Ahead of the one-year anniversary of the 8.0-magnitue earthquake, southwest China's Sichuan province, once a tourist hotspot for both domestic and overseas tourists，has endeavored to rejuvenate its tourism industry shaken by last year's May 12 earthquake.
Tourists select souvenirs at a market stall near the old Beichuan County, Mianyang City, Southwest China's Sichuan Province, May 1, 2009. [Xinhua]
As part of the measures, local authorities in Sichuan launched the unprecedented "price lowland" policy in late March offering considerable discounts to tourists from home and abroad for visiting scenic spots in the province.
"We set the goal of 2009 tourism income at 120 billion yuan (US$17.5 billion)," said Sichuan Tourism Bureau in an interview with chinadaily.com.cn.
The number hit 109.2 billion yuan (US$15.9 billion) last year, down 10.3 percent from 2007.
Most of the province's tourism spots, including the world famous Jiuzhaigou, Mountain Emei and the Giant Buddha in Leshan City, will be open to visitors for free on May 12, the one-year anniversary of the earthquake. These tourist attractions will also be discounted by 50 percent during other days in May.
In the provincial capital of Chengdu, 15 million tourism cards, also known as "Panda Cards", at a cost of only one yuan each, have been distributed to people outside Sichuan province, attracting tourists to visit up to 11 tourist attractions. The Panda Card was widely used during the recent May Day holiday.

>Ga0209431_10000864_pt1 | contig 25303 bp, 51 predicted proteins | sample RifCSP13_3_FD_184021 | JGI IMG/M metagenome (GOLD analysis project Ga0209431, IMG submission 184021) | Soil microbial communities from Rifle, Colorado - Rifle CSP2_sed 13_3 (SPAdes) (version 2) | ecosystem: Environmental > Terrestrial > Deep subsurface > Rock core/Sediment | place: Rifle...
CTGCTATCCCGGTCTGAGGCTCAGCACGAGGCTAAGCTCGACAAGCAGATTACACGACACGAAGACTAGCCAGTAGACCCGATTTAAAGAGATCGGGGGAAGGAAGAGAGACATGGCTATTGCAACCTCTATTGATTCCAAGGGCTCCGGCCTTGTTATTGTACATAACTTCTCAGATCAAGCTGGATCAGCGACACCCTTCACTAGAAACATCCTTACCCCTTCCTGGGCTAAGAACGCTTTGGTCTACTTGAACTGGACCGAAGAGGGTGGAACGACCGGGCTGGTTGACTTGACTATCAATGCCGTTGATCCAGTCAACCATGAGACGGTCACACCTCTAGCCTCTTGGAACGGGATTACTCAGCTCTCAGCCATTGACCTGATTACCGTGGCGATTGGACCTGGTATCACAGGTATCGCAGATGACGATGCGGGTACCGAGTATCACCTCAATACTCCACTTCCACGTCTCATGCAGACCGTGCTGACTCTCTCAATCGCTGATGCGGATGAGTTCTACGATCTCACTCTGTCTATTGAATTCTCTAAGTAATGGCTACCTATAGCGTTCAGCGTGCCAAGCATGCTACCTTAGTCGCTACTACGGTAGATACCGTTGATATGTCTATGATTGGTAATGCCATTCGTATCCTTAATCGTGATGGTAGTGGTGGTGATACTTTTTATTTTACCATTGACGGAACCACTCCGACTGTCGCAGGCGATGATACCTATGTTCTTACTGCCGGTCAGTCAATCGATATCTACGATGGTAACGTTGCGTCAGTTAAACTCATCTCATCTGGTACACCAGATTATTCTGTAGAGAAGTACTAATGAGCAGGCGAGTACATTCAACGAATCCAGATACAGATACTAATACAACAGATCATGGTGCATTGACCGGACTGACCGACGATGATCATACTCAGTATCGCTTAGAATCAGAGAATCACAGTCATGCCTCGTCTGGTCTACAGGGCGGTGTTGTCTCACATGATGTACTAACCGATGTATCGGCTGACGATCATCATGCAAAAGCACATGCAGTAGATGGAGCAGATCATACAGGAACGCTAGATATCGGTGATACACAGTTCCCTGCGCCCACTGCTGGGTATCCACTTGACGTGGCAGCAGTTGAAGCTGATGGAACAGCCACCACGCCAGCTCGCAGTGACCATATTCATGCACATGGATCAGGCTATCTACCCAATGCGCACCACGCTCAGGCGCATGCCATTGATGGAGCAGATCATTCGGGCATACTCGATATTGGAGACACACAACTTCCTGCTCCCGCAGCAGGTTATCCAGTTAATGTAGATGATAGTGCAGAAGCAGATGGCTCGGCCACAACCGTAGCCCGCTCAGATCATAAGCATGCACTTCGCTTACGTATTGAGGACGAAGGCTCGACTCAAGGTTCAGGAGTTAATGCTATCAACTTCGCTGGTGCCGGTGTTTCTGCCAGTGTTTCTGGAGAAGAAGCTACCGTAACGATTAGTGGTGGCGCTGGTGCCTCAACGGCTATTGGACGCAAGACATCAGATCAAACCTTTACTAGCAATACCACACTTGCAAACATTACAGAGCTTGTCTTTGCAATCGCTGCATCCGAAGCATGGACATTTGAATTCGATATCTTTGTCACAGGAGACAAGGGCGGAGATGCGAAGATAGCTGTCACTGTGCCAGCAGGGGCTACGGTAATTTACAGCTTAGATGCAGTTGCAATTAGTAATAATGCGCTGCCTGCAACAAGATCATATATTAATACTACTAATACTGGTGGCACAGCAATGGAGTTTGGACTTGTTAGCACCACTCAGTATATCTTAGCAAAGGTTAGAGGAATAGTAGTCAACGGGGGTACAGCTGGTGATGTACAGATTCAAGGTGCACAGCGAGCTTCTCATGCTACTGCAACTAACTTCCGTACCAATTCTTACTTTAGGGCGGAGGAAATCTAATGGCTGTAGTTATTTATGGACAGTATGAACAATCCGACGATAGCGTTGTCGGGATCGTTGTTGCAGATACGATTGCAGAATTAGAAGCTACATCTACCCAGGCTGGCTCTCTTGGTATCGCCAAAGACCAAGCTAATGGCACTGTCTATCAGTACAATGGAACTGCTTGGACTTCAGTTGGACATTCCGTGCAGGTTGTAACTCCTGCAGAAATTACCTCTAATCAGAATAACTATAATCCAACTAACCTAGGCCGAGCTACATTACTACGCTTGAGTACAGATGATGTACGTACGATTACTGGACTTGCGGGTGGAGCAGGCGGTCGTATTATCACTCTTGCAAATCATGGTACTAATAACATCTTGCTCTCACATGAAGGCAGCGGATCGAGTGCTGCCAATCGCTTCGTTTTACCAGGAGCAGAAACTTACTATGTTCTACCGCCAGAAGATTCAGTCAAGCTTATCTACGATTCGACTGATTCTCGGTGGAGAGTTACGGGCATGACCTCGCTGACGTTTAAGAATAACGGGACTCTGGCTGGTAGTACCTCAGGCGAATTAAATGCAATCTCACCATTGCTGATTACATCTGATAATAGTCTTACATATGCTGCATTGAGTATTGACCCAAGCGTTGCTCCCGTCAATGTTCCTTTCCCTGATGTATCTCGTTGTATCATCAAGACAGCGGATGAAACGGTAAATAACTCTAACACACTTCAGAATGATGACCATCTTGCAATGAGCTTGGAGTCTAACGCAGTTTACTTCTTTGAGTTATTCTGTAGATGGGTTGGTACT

Statistics form Sichuan provincial tourism authorities show that during the May Day holiday, the province received as many as 9.37 million tourists, a year-on-year increase of 14.4 percent, with the total income amounting to 2.88 billion yuan (US$422 million).
Among the visitors, about 50 percent used the Panda Card. "In my group, only 10 percent, or 3-4 tourists, had to buy tickets, while others all had the Panda Card," said Xia Jiao, a tour guide with the Chengdu branch of China International Travel Service.
"Quake ruins tourism" has also become more and more popular in the province, which not only helps boost the tourism industry, but benefits local residents as well. During this year's Spring Festival Holiday, quake ruins tourism brought 1.87 billion yuan (US$274 million) to Sichuan, accounting for 40 percent of the province's total tourism income during the holiday. Donghekou Earthquake Relics Park, the first of its kind to commemorate last year's May 12 earthquake, has welcomed more than 250,000 tourists since it opened last November.
Tourism has also offered many jobs to quake survivors who work as vendors, street cleaners, security guards and operate their own restaurants and inns.